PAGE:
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The Art of Running Long Distances

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Rudy Shepherd with his children at end of a 50-mile race, May 2014

Have you ever seen a friend or acquaintance achieve something and wonder, “Could I do that”?

That’s what happened to School of Visual Arts assistant professor Rudy Shepherd, on a fateful day in fall 2011. He was standing at the corner of Bedford Avenue and Lorimer Street in New York City, watching the city’s annual marathon. Rudy had run in high school and for a year at Wake Forest University, but since then had just dabbled in 5Ks. A marathon had never crossed his mind.

“But while watching the parade of diverse people of all ages, races, nationalities, shapes and sizes run by me doing what just seemed incomprehensible, a thought popped into my head that would change my life for many days to follow. The thought was simple and not profound at all—it was basically if I trained, I think I could run a marathon, and you know what, I think I’m going to try.”

Since then Rudy has run not only marathons, but seven ULTRA-marathons, which are races longer than 26.2 miles. Most recently he completed the Tussey Mountainback 50-mile race here in Centre County, finishing with a personal record (PR) of 10:07:58—three (yes, THREE) hours faster than his last 50-mile race. As he wrote on his blog, Uptown Vegan, “not a bad day’s work.”

Rudy, who divides his time between State College and the Inwood neighborhood in uptown Manhattan, chronicles his experiences as a runner, artist, vegan and father on his blog, which he started in September 2014. While for most people, 30-60 minutes of exercise is sufficient, Rudy’s training runs take hours. “I must admit I do get in a little trouble with my wife from time to time for spending too much time training on the weekends when I am trying to squeeze in a 25-mile run on Saturday and another 10-mile run on Sunday,” he said.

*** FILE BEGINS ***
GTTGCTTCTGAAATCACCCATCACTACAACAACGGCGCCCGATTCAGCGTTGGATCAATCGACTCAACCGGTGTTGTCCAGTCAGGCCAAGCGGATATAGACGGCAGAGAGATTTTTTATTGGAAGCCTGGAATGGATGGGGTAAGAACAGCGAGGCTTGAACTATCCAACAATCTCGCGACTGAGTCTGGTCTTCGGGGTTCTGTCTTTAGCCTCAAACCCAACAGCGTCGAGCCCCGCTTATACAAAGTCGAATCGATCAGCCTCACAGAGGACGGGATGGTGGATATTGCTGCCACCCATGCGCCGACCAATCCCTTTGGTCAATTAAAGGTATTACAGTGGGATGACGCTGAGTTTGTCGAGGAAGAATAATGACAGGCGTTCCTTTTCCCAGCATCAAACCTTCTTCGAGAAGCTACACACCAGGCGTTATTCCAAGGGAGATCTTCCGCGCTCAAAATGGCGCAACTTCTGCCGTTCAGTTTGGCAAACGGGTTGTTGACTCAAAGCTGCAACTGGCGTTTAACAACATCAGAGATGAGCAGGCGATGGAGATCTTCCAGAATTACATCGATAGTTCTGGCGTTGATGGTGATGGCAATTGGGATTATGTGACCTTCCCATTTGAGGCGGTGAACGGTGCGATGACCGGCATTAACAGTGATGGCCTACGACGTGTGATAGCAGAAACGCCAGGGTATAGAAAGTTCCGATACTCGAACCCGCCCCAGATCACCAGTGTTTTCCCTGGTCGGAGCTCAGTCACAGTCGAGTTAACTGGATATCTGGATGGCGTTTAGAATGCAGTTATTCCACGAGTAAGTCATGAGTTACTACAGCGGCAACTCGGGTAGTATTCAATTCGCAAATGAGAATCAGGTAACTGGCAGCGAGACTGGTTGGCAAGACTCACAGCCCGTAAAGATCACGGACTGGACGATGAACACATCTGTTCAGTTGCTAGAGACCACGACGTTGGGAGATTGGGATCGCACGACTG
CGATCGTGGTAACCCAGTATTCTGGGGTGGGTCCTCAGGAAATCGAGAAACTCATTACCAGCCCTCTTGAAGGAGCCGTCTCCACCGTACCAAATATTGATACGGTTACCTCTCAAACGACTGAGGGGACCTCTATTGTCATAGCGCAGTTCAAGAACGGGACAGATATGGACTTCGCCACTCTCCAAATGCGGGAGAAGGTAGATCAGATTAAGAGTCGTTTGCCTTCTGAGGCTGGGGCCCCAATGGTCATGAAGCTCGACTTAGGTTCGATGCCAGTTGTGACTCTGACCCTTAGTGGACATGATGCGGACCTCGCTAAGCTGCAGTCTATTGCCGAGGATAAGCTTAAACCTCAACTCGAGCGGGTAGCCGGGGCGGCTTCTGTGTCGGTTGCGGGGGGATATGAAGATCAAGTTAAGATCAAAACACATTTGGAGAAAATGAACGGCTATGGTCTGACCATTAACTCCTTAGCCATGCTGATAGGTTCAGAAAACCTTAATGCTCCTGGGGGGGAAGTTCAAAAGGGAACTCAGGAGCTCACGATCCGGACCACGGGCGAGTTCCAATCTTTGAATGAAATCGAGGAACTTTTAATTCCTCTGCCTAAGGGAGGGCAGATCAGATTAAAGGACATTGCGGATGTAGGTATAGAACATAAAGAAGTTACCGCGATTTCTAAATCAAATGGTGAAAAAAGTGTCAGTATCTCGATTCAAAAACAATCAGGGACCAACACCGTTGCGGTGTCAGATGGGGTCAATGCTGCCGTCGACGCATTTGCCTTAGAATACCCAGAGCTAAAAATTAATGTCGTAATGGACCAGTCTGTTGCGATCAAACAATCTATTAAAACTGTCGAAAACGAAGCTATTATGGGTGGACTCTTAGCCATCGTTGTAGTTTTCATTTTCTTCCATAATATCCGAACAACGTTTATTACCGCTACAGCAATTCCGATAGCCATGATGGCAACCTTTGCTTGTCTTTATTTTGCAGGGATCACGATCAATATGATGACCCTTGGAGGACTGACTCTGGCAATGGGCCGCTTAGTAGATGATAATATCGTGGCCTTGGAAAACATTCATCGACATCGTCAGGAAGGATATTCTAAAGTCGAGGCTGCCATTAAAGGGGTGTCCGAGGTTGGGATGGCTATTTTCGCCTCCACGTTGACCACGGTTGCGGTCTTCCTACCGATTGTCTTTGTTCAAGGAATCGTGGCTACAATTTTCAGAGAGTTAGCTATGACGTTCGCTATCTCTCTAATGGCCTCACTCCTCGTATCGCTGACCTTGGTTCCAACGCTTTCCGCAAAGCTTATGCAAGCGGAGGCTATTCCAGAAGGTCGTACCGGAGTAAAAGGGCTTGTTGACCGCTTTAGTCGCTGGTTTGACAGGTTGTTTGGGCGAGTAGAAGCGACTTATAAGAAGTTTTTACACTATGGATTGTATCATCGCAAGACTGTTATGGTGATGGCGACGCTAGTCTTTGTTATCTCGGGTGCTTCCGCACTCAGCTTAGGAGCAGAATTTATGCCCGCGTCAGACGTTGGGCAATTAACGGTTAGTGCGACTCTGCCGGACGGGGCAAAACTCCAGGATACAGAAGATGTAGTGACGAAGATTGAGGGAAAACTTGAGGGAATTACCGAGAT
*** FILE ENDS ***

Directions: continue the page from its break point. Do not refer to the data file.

Forget the time—how does one have the ENERGY to do that, in addition to his other home and work responsibilities? “I am a person with a lot of energy—too much, maybe—so getting up early in the morning and training everyday, teaching, making art, spending time with my family and traveling back and forth between State College and New York City is just par for the course at this point.”

Running long distances also means you have a lot of time to pass while plodding the pavement (or trail). “It’s easier to pass the time than you would think,” Rudy said. “I have actually begun to relish the long hours alone in the woods when all I am responsible for doing is running, eating and staying hydrated. Life is rarely this simple and I truly enjoy that simplicity.”

Sometimes he listens to music, podcasts or audiobooks, and sometimes, during a race, he talks to other runners. “But I also like to run with nothing from time to time and see where my mind goes.”

Until recently, Rudy’s running did not influence his art, but for his last show, he did portraits of two vegan ultra-endurance athletes, Scott Jurek and Rich Roll. “They have been a big inspiration to me and convinced me to go vegan myself.”

Rudy is represented by Mixed Greens Gallery in New York City, where his most recent exhibition was Disaster Fatigue, September 11–October 11, 2014, featuring paintings, drawings, video and ceramics that address media saturation and the politics of representation. For more on Rudy, visit his blog,, or his personal website,